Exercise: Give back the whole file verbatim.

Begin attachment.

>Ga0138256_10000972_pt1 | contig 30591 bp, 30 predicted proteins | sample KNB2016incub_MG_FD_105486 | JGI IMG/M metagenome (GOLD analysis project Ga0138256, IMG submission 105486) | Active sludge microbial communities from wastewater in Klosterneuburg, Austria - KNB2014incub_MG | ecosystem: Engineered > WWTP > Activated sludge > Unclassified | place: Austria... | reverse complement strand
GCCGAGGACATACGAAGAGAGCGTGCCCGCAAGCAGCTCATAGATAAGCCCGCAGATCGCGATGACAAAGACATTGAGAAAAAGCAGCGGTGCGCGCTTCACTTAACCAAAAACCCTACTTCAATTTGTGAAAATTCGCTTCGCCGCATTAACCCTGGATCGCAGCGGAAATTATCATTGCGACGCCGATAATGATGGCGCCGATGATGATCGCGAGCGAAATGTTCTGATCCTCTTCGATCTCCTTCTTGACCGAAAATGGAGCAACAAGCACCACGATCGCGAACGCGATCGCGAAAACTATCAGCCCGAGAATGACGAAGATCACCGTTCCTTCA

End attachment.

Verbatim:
>Ga0138256_10000972_pt1 | contig 30591 bp, 30 predicted proteins | sample KNB2016incub_MG_FD_105486 | JGI IMG/M metagenome (GOLD analysis project Ga0138256, IMG submission 105486) | Active sludge microbial communities from wastewater in Klosterneuburg, Austria - KNB2014incub_MG | ecosystem: Engineered > WWTP > Activated sludge > Unclassified | place: Austria... | reverse complement strand
GCCGAGGACATACGAAGAGAGCGTGCCCGCAAGCAGCTCATAGATAAGCCCGCAGATCGCGATGACAAAGACATTGAGAAAAAGCAGCGGTGCGCGCTTCACTTAACCAAAAACCCTACTTCAATTTGTGAAAATTCGCTTCGCCGCATTAACCCTGGATCGCAGCGGAAATTATCATTGCGACGCCGATAATGATGGCGCCGATGATGATCGCGAGCGAAATGTTCTGATCCTCTTCGATCTCCTTCTTGACCGAAAATGGAGCAACAAGCACCACGATCGCGAACGCGATCGCGAAAACTATCAGCCCGAGAATGACGAAGATCACCGTTCCTTCA